HARTFORD -- By the spring, hundreds of patients will be able to shop at licensed dispensaries and buy Connecticut-grown marijuana in what state officials believe will be the tightest-controlled, best-regulated program in the nation for the medicinal use of the psychoactive plant.
After two-and-a-half hours of tough questioning Tuesday, the General Assembly's Regulation Review Committee approved the new regulations. Supporters of the law, who filled a Legislative Office Building meeting room, burst into applause.
For Tracey Gamer Fanning, the approval was like a birthday present. The West Hartford woman and medical marijuana advocate has been battling a brain tumor.
"The day I started using marijuana was the day that I got my life back, literally," she said. "I really regained what the cancer had stolen from me."
She said that it won't be long before she and thousands of others in the state will stop going to the underground market for pain relief.
Gone, she said, will be the stigma of illegal drug use.
Committee members who opposed the 2012 law questioned the implications of legalizing a drug that the federal government opposes. But in the end, in a voice vote, the bipartisan committee approved the 75 pages of regulations, including more than 100 last-minute changes.
Now, potential marijuana growers and dispensers eager to get into business will wait for state Department of Consumer Protection Commissioner William M. Rubenstein to solicit proposals.
Sen. Andres Ayala Jr., D-Bridgeport, co-chairman of the committee, said it was clear all along that the regulations were going to be approved.
"We definitely had the votes to pass it," Ayala said. "It went through extensive, extensive, extensive questions and answers. There were legitimate concerns about the issue, but I think the Department of Consumer Protection did a phenomenal job."
Opponents warned that the law could bring the wrath of the United States Justice Department.
"You don't tug on Superman's cape," said Sen. Leonard A. Fasano, R-North Haven, noting the legal exposure Connecticut could face if the federal government chose to shut down the program and even arrest state officials. He invoked a scenario that has not taken place in any state where the drug has been legalized.
Fasano, who voted against the medical marijuana bill in 2012, questioned the state officials for 100 minutes on issues ranging from the chemical makeup of the drug to who will determine what strain of marijuana will be recommended for the eligible ailments.
Sen. Bob Duff, D-Norwalk, had opposed medical marijuana in earlier votes, but said the law is now crafted to prevent people from using it if they're not eligible.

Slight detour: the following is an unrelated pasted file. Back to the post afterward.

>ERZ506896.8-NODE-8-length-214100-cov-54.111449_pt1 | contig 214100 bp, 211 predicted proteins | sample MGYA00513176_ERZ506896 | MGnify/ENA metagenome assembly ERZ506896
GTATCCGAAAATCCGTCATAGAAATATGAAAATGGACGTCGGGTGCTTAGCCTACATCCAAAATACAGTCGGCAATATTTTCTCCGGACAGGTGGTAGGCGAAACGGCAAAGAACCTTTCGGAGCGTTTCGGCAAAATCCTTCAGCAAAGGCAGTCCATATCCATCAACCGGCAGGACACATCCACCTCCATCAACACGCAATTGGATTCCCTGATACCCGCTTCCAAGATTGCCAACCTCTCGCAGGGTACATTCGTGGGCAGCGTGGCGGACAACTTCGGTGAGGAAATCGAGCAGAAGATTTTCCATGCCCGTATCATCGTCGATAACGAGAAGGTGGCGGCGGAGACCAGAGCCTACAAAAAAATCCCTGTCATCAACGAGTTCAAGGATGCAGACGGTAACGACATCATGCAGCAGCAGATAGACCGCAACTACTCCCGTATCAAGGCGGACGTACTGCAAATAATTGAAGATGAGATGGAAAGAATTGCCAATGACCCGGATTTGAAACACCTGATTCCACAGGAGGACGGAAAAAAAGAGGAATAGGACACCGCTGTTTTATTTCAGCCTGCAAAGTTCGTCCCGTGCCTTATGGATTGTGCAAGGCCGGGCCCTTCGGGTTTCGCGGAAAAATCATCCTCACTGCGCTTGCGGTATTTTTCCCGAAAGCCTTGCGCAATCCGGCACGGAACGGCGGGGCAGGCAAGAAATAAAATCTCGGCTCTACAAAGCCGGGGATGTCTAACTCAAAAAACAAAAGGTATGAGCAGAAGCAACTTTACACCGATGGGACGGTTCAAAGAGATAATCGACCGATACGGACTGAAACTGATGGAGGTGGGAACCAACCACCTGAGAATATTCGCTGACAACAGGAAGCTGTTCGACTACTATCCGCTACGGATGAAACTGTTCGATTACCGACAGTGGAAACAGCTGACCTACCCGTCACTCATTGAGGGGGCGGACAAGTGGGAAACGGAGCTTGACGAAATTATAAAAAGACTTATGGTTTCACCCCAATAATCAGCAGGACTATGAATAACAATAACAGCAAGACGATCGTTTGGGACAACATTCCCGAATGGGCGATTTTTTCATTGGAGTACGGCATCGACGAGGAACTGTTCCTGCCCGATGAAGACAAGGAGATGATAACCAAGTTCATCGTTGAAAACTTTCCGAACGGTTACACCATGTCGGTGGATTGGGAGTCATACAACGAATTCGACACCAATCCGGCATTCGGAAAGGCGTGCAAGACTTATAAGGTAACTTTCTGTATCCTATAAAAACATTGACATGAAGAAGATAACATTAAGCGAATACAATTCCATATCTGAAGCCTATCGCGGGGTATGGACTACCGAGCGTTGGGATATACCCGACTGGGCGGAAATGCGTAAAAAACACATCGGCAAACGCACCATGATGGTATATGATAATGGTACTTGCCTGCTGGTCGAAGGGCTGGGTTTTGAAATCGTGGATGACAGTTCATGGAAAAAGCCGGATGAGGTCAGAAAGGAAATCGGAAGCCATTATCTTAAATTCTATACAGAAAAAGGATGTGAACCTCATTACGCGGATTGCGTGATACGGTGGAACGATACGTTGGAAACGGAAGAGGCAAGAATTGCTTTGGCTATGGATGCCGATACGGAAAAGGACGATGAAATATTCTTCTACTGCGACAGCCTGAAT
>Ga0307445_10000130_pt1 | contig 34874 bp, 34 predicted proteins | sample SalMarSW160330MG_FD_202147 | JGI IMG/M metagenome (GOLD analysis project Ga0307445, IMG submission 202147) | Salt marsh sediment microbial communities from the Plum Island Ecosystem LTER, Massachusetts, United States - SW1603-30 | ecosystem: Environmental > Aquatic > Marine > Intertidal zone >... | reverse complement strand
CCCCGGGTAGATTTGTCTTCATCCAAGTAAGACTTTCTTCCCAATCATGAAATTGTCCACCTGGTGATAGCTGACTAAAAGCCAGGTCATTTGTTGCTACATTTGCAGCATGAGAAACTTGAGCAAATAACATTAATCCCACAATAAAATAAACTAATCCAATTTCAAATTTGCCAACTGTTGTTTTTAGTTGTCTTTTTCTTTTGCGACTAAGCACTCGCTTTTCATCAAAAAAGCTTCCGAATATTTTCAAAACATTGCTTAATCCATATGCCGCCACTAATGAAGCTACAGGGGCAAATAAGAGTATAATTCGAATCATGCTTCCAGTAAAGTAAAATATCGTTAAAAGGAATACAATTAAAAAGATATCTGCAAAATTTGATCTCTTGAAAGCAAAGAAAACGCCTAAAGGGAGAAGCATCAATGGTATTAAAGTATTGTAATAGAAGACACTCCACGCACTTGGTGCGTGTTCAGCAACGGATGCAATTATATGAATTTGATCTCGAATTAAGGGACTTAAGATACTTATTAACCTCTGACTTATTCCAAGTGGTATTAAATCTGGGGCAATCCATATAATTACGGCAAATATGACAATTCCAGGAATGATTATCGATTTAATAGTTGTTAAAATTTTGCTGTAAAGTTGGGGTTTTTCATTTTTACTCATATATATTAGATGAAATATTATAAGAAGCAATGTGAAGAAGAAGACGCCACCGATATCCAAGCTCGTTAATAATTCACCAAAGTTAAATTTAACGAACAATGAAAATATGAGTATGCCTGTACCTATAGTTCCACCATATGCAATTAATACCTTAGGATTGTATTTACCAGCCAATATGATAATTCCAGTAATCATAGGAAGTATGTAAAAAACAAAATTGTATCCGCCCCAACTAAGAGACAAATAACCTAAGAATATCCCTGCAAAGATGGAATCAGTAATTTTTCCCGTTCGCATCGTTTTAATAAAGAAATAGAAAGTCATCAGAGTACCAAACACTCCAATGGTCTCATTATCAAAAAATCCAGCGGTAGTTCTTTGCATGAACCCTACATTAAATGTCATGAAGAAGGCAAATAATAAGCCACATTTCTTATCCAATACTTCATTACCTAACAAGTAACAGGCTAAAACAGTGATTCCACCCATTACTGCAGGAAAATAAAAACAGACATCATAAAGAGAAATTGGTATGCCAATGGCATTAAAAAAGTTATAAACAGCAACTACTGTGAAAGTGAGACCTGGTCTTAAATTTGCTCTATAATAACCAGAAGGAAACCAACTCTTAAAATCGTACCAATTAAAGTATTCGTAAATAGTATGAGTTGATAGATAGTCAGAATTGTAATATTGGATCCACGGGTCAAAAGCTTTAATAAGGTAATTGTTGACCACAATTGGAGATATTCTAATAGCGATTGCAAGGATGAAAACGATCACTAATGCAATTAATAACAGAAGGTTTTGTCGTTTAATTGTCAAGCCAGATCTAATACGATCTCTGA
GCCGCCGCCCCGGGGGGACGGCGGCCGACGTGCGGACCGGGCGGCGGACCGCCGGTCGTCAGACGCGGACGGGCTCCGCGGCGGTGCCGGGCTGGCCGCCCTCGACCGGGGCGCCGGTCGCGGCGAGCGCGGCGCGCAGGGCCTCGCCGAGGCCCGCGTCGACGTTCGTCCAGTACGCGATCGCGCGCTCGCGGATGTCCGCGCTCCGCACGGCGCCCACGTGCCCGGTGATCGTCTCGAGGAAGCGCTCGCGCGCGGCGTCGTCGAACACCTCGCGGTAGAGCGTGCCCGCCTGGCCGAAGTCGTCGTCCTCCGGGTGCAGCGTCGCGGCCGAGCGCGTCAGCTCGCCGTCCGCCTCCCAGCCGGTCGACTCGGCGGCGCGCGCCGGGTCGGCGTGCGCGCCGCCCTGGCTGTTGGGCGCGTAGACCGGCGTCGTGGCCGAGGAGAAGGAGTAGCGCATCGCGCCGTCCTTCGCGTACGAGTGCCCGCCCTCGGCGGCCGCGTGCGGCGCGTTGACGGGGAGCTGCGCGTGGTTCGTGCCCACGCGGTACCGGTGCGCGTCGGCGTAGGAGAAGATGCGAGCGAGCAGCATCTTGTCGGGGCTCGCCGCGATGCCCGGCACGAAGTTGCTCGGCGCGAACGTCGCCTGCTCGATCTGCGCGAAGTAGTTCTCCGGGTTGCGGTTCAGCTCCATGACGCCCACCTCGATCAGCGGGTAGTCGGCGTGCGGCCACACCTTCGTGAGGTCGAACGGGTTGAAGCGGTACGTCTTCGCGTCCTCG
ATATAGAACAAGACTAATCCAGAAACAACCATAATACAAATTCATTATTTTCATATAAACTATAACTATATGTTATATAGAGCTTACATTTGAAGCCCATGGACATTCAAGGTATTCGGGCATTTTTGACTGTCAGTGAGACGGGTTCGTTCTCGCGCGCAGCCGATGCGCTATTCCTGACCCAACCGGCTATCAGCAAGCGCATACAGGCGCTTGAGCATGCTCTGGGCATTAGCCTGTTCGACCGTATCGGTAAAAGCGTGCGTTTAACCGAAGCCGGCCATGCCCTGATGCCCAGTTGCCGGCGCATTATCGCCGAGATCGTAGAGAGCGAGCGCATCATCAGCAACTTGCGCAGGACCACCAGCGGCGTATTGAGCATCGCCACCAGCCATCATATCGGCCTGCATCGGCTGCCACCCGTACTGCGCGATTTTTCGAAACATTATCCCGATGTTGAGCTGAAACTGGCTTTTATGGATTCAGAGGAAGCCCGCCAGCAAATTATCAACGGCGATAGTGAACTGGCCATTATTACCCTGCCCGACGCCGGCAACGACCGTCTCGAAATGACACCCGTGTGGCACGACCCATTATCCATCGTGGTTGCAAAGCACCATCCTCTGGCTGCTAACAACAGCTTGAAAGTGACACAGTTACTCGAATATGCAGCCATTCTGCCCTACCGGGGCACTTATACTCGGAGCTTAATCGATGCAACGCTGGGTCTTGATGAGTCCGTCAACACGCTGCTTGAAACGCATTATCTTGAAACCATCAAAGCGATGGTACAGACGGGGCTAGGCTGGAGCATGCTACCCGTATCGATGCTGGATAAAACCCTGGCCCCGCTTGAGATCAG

"There are much stricter laws in place," Duff said after the vote. "So I felt comfortable today that the law and the regulations will make Connecticut have the strictest medical marijuana law in the country and we're a model."
Tens of thousands of state residents with debilitating ailments, including cancer, glaucoma, HIV, AIDS, Parkinson's disease, multiple sclerosis, epilepsy, Crohn's disease or post-traumatic stress disorder could be eligible. They need certification from a physician.
Since October, 881 patients have been certified by state doctors and 600 have received ID cards that allow them to possess marijuana without legal ramifications. Eighteen states have medical marijuana programs and two more have approved similar laws.
Joseph Palmieri, of Easton, a farmer and environmental clean-up contractor who wants to start a marijuana-growing operation in Bridgeport, said the committee vote was encouraging.
"It's a milestone here that we hit and we're going to be in a new industry," he said after the vote. "The whole issue has been reviewed very thoroughly."
Palmieri has been growing tomatoes in his Bridgeport cultivation operation, eager to show the Department of Consumer Protection his plans for becoming one of 10 designated growers in the state.
By next spring, patients will be able to buy Connecticut-grown marijuana in licensed dispensaries in what state officials believe will be the tightest-controlled, best-regulated program in the nation.
Rubenstein succeeded in his pitch to the committee for immediate adoption of the rules.
"In short, we have been diligent, faithful and have hewed faithfully" to the 2012 law that enacted the program, he said. If the committee had rejected the regulations, which were put in motion by last year's legislative approval of medical marijuana, it would have dealt the program a major setback.
In a second, unanimous vote, the committee agreed to reclassify marijuana from a Schedule I drug with no medical benefits, to a Schedule II substance like other pharmaceuticals. The reclassification was necessary for the program to move forward.
Fanning, who is president of the Connecticut Brain Tumor Alliance, considered the approval a birthday present -- Tuesday was her 43rd birthday -- and a breakthrough in Connecticut medicine.
She uses marijuana in edible, smokeable or in a vapor, depending on her symptoms, she said, and credits the drug with freeing her from heavy narcotics that confined her to bed. Her brain tumor has stayed the same size for many months now, she said.
"It helps me get out of bed," Fanning said. "I don't suffer from unspeakable pain and I can actually talk, take care of my kids and have a life."